Filipino election has anti-US flavor
Philippines President Ferdinand Marcos will undoubtedly claim victory on June 16 in what he calls a general election, but which local and foreign observers believe to be a nocontest exercise in public relations.
Debate on the election, which is likely to extend Marcos's tenure by another six years, has been marked by a strong anti-American flavor. Nationalist accuse US Ambassador to Manila Richard W. Murphy of interference in internal politics. Well-known lawyer and human-rights advocate Jose Diokno, addressing a rally, said that the American ambassador tried to convince some opposition leaders to give up boycotting in exchange for 30 percent of the seats in the National Assembly and possibly the prime ministership. This was, however, denied by a US Embassy spokesman.
The Roman Catholic Church was also dragged in when Marcos declared the failure to vote was tantamount to mortal sin. But the influential Jaime Cardinal Sin issued a statement that a Christian voter is not morally obliged to vote "when the very act of voting is seen by him to be a violation of moral truth itself because he is convinced that election process is manipulated to produce predetermined results."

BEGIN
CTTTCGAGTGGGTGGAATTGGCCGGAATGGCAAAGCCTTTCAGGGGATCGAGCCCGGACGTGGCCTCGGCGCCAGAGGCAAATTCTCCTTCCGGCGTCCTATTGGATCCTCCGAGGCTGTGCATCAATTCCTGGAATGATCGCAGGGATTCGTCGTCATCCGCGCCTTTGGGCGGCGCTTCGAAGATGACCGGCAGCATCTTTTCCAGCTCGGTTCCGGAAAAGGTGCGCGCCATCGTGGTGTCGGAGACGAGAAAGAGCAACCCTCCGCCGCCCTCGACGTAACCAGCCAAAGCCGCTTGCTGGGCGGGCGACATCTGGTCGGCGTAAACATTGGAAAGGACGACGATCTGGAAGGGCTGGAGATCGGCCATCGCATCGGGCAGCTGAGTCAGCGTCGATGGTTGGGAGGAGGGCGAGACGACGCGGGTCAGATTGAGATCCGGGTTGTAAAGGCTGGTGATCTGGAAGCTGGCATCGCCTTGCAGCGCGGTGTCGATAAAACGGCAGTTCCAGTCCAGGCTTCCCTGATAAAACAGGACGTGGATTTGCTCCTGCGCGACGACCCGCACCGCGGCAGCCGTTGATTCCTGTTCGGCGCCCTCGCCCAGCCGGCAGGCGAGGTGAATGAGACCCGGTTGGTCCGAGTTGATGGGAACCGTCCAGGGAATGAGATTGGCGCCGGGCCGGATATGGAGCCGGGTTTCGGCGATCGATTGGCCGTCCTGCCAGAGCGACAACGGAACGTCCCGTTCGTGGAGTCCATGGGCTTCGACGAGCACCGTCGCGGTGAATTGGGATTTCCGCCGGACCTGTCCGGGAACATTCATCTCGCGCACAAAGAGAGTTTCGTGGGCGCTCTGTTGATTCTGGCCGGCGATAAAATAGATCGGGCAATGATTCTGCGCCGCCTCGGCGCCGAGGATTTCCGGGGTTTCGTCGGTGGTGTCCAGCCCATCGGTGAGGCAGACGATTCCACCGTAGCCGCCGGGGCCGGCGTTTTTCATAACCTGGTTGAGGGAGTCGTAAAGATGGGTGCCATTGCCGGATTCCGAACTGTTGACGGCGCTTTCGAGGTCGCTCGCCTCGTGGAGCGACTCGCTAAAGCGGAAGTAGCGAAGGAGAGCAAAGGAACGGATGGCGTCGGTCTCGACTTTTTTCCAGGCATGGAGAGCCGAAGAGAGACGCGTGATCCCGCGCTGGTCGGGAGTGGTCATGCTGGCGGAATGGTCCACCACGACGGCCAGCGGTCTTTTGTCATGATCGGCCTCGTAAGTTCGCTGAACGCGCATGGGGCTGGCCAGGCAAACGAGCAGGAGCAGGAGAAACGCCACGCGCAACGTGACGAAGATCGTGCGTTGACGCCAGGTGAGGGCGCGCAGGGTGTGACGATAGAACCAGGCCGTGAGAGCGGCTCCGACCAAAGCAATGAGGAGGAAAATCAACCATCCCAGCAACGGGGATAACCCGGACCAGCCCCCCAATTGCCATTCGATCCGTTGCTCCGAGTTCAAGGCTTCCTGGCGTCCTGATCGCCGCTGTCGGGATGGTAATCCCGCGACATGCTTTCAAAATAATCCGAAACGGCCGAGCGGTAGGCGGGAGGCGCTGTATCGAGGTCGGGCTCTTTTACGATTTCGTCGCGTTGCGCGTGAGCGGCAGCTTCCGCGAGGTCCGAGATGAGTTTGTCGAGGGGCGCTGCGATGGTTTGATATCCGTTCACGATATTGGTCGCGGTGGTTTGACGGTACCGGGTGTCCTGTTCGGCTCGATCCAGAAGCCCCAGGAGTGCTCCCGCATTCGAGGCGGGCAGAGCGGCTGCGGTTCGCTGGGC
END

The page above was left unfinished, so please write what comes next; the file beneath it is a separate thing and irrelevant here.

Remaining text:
Observers believe that an election will legitimize Marcos's authoritarian rule, thus pleasing his American supporters.Although the Reagan administration is perceived here as having more or less dispensed with the human-rights yardstick, it has advised Marcos to institute political reforms and win some form of public mandate.
All the principal opposition figures and political parties have boycotted the President's election, charging that absolute control over media and the election commission make an honest vote impossible. Marcos put up one of his own supporters, a former military man, as an official opponent.
Those opposed to Marcos declare that the boycott will graduate into massive civil disobedience, including nonpayment of taxes. In politically sensetive areas, the outlawed communist New People's Army is expected to disrupt elections.
Marcos responded with a threat to imprison those who refuse to vote. Considering that 4-to-5 million nonvoters in the April 7 plebiscite are thus liable, it seems unlikely that the government can execute its threat.The main object of the warning is intimidation. Civil servants have been threatened with dismissal if they refuse to vo te.